Cleaning products touting the word "natural" have popped up all over store shelves.
But is that word misleading?
Meteorologist Jeff Edmondson takes a look in this weeks "Your Green Life"
"Some of it is just a higher price, sometimes it is that much better."
"I would pay extra for it, yeah...definitely."
Does the word 'natural' attract you to purchase a particular product?
If it does you should be aware that "Natural" on the label could be misleading.
In cleaning products the word is not defined and not regulated by any government body or environmental agency.
"Anyone can really use the word in terms of marketing, granted it's supposed to be truthful and not misleading", said Dan Fabricant.
Because of this The Natural Products Association decided to try to clean up the cleaning aisle by creating it's own definition of "natural".
The non–profit Association has set some pretty strict standards. If a product meets those standards, they award a special Natural Products Association seal that consumers can clearly see.
"We want to make sure it has meaning and so we think it has to have a standard behind it to back that up," said Fabricant.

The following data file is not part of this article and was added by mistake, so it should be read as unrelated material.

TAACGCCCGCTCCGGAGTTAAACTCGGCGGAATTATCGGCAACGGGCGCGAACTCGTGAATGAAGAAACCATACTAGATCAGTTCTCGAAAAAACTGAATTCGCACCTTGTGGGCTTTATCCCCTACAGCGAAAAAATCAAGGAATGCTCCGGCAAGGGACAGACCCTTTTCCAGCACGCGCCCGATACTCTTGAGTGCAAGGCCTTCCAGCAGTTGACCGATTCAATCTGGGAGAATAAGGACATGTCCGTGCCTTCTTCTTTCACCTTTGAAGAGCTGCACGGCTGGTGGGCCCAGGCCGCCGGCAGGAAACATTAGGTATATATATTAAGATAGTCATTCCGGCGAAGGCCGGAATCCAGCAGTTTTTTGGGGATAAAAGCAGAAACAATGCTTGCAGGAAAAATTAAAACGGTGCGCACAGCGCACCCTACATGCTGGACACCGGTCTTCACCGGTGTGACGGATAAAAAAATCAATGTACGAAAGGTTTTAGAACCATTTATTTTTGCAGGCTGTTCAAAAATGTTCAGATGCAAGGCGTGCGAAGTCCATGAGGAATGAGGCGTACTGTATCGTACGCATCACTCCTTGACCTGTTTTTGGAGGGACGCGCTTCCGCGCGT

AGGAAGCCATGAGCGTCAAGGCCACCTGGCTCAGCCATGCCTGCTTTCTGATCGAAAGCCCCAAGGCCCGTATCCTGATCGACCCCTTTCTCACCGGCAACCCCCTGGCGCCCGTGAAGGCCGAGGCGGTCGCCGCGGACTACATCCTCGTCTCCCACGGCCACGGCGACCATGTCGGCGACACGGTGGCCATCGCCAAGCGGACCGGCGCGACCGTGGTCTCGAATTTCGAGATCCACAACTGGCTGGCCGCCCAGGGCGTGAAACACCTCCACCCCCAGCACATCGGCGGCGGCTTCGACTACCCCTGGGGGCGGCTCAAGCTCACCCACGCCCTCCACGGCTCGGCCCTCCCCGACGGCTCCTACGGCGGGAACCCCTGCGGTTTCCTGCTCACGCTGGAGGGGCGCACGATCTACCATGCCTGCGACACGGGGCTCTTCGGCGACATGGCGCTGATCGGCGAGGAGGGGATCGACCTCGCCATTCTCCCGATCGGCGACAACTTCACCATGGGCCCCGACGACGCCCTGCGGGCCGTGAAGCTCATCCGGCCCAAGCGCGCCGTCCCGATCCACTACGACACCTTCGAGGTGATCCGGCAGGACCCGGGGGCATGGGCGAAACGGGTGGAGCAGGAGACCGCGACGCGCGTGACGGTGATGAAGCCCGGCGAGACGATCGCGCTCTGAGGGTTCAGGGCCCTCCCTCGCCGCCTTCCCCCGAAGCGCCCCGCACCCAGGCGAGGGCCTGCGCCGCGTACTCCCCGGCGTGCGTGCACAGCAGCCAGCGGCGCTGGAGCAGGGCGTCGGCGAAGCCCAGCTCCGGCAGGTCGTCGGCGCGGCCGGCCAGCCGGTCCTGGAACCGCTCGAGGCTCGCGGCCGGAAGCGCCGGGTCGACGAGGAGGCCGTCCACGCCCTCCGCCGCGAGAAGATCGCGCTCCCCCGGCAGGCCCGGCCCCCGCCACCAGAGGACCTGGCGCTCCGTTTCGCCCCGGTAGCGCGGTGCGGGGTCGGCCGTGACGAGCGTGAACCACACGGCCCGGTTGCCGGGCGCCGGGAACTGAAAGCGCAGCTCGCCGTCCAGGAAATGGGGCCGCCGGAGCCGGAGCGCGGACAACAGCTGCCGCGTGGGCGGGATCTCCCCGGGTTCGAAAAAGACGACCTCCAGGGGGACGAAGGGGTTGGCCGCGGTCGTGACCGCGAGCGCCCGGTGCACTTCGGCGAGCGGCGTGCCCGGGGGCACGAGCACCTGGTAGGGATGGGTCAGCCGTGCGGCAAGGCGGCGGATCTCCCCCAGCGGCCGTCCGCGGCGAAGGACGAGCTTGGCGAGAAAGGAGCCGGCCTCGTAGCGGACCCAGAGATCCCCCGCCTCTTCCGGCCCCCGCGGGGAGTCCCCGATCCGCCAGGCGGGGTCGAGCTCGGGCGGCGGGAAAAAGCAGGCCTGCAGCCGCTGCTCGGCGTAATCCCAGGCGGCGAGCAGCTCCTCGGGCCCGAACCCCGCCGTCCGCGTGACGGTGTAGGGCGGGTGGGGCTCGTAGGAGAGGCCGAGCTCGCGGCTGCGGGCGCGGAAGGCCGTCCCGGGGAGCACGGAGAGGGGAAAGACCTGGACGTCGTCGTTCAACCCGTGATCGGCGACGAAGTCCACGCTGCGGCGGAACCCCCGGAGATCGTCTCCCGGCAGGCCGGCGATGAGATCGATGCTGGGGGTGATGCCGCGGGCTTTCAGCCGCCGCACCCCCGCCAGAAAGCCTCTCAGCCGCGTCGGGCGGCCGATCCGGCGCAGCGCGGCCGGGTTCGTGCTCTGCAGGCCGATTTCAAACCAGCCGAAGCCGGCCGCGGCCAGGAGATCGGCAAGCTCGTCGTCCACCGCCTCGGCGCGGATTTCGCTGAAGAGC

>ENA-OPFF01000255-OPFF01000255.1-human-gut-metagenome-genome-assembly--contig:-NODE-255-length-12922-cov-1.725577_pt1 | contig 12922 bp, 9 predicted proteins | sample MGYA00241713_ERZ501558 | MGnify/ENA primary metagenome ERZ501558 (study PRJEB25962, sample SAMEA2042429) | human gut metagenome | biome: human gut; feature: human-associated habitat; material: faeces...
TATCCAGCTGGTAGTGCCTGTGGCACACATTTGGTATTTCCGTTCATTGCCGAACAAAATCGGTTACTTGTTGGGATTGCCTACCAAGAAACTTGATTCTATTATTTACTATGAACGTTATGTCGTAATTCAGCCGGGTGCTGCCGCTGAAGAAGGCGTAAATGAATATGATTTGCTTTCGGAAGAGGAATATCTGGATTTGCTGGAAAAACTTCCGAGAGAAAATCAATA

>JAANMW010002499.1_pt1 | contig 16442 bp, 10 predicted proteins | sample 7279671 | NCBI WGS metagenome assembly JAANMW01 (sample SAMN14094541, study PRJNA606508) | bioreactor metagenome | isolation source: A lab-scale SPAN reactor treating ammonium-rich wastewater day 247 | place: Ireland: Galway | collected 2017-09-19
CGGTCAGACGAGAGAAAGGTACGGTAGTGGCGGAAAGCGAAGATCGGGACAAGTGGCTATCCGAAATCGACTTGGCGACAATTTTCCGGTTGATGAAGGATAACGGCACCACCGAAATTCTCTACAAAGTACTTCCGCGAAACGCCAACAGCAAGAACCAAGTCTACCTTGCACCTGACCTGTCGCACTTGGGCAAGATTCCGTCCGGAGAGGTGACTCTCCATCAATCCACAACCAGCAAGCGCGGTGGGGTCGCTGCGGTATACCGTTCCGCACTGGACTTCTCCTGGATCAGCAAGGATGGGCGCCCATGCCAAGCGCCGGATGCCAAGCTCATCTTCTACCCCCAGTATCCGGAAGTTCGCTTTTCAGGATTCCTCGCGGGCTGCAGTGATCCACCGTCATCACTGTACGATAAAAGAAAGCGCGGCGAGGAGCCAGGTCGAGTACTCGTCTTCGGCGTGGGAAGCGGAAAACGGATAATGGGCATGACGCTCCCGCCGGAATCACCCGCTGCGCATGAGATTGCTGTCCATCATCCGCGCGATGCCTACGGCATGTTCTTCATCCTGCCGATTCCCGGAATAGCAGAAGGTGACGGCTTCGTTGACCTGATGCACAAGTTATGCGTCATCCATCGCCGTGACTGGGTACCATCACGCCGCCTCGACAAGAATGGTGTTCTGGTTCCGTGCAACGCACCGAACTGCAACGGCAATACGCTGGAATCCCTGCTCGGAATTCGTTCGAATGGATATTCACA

A product that has earned that seal must contain 95 percent natural ingredients...excluding water.
Also the products can't contain an ingredients with known health risks.
And finally the packaging must be biodegradable.
The standards are so tough that not too many cleaning products win the seal of approval.
"I would say the products calling themselves natural; I would say it would be less than 50 percent", said Fabricant.
In checking cleaning products the Association has run up against some difficulties.
Cleaning products are not required to list all their ingredients on their product label.
To win the seal the natural products association requires full disclosure.
Clorox Greenworks is the first cleaning product line to earn the NPA "natural" seal since the organization started testing cleaning products in February.
For your green life, Meteorologist Jeff Edmondson, The Northlands Newscenter.
It's not just cleaning products the Natural Products Association is testing.
It started giving it's "natural" seal to personal care products such as cosmetics, shampoo, and soap a couple of years ago.